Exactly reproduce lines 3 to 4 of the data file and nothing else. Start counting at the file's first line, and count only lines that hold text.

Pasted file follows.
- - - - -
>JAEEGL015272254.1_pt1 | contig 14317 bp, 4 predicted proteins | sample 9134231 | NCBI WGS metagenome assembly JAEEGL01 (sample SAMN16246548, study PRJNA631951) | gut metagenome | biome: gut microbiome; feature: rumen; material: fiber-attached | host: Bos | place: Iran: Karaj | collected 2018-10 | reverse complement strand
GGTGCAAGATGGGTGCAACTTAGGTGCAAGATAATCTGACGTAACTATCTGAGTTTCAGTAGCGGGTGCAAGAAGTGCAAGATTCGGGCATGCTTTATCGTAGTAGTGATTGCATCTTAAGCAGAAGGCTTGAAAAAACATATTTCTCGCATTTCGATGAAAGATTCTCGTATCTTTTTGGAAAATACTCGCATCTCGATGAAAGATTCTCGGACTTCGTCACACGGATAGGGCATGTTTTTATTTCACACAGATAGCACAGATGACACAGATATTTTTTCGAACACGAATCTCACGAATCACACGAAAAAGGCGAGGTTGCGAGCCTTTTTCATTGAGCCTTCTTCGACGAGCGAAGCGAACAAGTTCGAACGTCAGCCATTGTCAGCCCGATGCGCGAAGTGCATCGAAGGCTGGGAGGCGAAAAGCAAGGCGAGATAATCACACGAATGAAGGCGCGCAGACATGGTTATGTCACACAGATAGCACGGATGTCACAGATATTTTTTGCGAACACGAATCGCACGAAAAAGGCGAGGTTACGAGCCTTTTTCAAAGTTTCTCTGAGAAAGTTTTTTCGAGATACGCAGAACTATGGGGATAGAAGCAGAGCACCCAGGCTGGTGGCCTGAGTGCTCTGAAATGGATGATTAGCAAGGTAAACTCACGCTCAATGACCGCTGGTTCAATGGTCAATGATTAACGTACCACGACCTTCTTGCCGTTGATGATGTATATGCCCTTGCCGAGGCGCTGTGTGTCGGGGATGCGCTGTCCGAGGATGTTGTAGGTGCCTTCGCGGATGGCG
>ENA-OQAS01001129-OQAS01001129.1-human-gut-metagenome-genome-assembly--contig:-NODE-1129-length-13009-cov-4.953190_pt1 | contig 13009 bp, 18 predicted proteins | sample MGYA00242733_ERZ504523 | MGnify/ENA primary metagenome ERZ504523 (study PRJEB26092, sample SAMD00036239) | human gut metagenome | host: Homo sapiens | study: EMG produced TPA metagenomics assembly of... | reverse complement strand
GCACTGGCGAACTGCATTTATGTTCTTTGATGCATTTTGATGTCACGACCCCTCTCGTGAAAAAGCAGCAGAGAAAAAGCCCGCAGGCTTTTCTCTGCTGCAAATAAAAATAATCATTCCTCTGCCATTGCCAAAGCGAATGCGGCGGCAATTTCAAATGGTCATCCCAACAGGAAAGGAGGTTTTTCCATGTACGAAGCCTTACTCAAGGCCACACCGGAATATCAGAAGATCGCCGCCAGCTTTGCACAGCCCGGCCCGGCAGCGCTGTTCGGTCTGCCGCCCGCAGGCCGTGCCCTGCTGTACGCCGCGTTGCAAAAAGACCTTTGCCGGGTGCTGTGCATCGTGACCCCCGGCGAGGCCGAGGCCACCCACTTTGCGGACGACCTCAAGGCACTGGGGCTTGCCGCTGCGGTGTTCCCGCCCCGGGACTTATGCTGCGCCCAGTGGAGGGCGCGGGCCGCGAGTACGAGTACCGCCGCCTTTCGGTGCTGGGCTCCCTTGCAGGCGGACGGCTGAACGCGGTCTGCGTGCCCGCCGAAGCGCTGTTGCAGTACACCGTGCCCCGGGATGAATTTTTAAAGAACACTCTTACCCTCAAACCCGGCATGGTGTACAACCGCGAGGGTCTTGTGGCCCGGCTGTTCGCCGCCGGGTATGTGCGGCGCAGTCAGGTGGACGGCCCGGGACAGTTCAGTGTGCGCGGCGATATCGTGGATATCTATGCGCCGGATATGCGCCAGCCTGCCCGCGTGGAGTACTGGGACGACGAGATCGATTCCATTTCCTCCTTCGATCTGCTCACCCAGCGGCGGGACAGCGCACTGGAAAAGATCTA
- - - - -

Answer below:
>ENA-OQAS01001129-OQAS01001129.1-human-gut-metagenome-genome-assembly--contig:-NODE-1129-length-13009-cov-4.953190_pt1 | contig 13009 bp, 18 predicted proteins | sample MGYA00242733_ERZ504523 | MGnify/ENA primary metagenome ERZ504523 (study PRJEB26092, sample SAMD00036239) | human gut metagenome | host: Homo sapiens | study: EMG produced TPA metagenomics assembly of... | reverse complement strand
GCACTGGCGAACTGCATTTATGTTCTTTGATGCATTTTGATGTCACGACCCCTCTCGTGAAAAAGCAGCAGAGAAAAAGCCCGCAGGCTTTTCTCTGCTGCAAATAAAAATAATCATTCCTCTGCCATTGCCAAAGCGAATGCGGCGGCAATTTCAAATGGTCATCCCAACAGGAAAGGAGGTTTTTCCATGTACGAAGCCTTACTCAAGGCCACACCGGAATATCAGAAGATCGCCGCCAGCTTTGCACAGCCCGGCCCGGCAGCGCTGTTCGGTCTGCCGCCCGCAGGCCGTGCCCTGCTGTACGCCGCGTTGCAAAAAGACCTTTGCCGGGTGCTGTGCATCGTGACCCCCGGCGAGGCCGAGGCCACCCACTTTGCGGACGACCTCAAGGCACTGGGGCTTGCCGCTGCGGTGTTCCCGCCCCGGGACTTATGCTGCGCCCAGTGGAGGGCGCGGGCCGCGAGTACGAGTACCGCCGCCTTTCGGTGCTGGGCTCCCTTGCAGGCGGACGGCTGAACGCGGTCTGCGTGCCCGCCGAAGCGCTGTTGCAGTACACCGTGCCCCGGGATGAATTTTTAAAGAACACTCTTACCCTCAAACCCGGCATGGTGTACAACCGCGAGGGTCTTGTGGCCCGGCTGTTCGCCGCCGGGTATGTGCGGCGCAGTCAGGTGGACGGCCCGGGACAGTTCAGTGTGCGCGGCGATATCGTGGATATCTATGCGCCGGATATGCGCCAGCCTGCCCGCGTGGAGTACTGGGACGACGAGATCGATTCCATTTCCTCCTTCGATCTGCTCACCCAGCGGCGGGACAGCGCACTGGAAAAGATCTA